THE United States Supreme Court continues to weave a zigzag course through the minefield of church-state relations.
In a unanimous decision, the high court on June 7 overturned a lower-court ruling that a New York school district was within its rights to bar religious groups - but not secular ones - from using its property after-hours. At the same time, the justices refused to hear an appeal of a case in which a federal court allowed student-led graduation prayers in Texas, Louisiana, and Mississippi.
Both decisions were hailed by Christian Right groups as a major victory. "The Supreme Court has clearly stated that religious speech must not be censored from the marketplace of ideas," said Jay Sekulow, counsel for The American Center for Law and Justice, a group founded by the Rev. Pat Robertson that argued for the plaintiff in the New York case, Lamb's Chapel v. Center Moriches School District.
Michael McConnell, an expert on church-state relations at the University of Chicago, said although the court's ruling in Lamb's Chapel does not tread new legal ground, it has tremendous practical repercussions. "I don't think people realize how common it is for religious speakers to be suppressed in public schools," Dr. McConnell says. "This decision says public spaces will not be treated as religion-free zones."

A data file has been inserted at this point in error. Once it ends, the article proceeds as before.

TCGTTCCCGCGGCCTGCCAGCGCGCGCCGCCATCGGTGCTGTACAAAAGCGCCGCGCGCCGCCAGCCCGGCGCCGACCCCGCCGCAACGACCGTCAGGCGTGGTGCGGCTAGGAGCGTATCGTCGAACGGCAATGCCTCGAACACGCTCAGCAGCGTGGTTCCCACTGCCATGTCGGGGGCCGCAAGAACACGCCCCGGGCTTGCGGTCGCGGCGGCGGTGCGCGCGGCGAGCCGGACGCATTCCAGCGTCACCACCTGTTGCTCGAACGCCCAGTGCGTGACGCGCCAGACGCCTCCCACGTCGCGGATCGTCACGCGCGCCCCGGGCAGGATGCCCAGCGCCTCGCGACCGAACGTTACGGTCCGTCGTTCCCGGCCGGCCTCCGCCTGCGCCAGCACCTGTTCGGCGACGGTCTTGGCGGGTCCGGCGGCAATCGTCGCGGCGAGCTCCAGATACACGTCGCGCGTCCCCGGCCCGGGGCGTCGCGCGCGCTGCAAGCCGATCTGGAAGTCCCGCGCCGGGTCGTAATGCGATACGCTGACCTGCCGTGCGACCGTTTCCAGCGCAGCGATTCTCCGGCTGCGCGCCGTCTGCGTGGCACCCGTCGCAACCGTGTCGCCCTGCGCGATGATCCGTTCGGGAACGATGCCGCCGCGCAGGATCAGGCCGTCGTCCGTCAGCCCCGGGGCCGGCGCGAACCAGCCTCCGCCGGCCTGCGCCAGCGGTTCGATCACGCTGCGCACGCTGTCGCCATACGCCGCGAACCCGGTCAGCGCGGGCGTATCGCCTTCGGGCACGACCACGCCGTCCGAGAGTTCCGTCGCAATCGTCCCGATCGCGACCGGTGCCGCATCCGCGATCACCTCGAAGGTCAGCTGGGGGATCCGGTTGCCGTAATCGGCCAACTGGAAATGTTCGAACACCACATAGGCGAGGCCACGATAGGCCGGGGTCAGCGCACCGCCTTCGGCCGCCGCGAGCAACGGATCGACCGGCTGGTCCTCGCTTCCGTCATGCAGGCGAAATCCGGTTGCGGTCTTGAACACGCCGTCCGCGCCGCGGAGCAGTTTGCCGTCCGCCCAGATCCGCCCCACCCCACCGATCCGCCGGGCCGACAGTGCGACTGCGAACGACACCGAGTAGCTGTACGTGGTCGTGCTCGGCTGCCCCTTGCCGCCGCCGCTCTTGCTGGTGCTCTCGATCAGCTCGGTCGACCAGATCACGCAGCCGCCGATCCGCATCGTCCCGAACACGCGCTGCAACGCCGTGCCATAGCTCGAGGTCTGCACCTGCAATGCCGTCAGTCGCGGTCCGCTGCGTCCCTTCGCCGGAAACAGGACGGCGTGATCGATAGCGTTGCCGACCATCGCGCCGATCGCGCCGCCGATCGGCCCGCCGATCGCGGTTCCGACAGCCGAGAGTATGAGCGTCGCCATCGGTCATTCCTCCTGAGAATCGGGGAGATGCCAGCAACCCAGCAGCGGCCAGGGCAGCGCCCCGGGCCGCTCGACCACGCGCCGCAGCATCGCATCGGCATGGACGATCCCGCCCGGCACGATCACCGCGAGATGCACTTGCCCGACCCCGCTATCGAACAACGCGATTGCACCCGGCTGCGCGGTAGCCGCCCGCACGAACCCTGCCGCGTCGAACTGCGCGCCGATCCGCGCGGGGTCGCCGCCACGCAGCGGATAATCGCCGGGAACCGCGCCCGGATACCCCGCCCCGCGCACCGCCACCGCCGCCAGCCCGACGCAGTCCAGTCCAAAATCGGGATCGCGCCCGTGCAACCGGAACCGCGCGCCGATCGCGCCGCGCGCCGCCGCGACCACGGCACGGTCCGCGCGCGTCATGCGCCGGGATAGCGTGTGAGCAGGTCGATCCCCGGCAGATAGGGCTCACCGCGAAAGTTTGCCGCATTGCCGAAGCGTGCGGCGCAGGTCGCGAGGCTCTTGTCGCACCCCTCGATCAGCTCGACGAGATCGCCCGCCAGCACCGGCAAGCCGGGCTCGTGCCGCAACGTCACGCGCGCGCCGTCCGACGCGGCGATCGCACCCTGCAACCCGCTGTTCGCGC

But liberal groups took heart from the narrow wording of Justice Byron White's majority opinion in Lamb's Chapel. The court ruling does not open the way for religious displays during school hours, they note. "The court is reaffirming its long-standing rules on separation of church and state," says Steve Green, a lawyer for Americans United for the Separation of Church and State, which filed a brief supporting the court's decision in Lamb's Chapel.
Mr. Green also cautioned against reading too much into the court's refusal to hear a challenge to a Texas ruling that schools could allow prayers at graduation if the students voted for it. …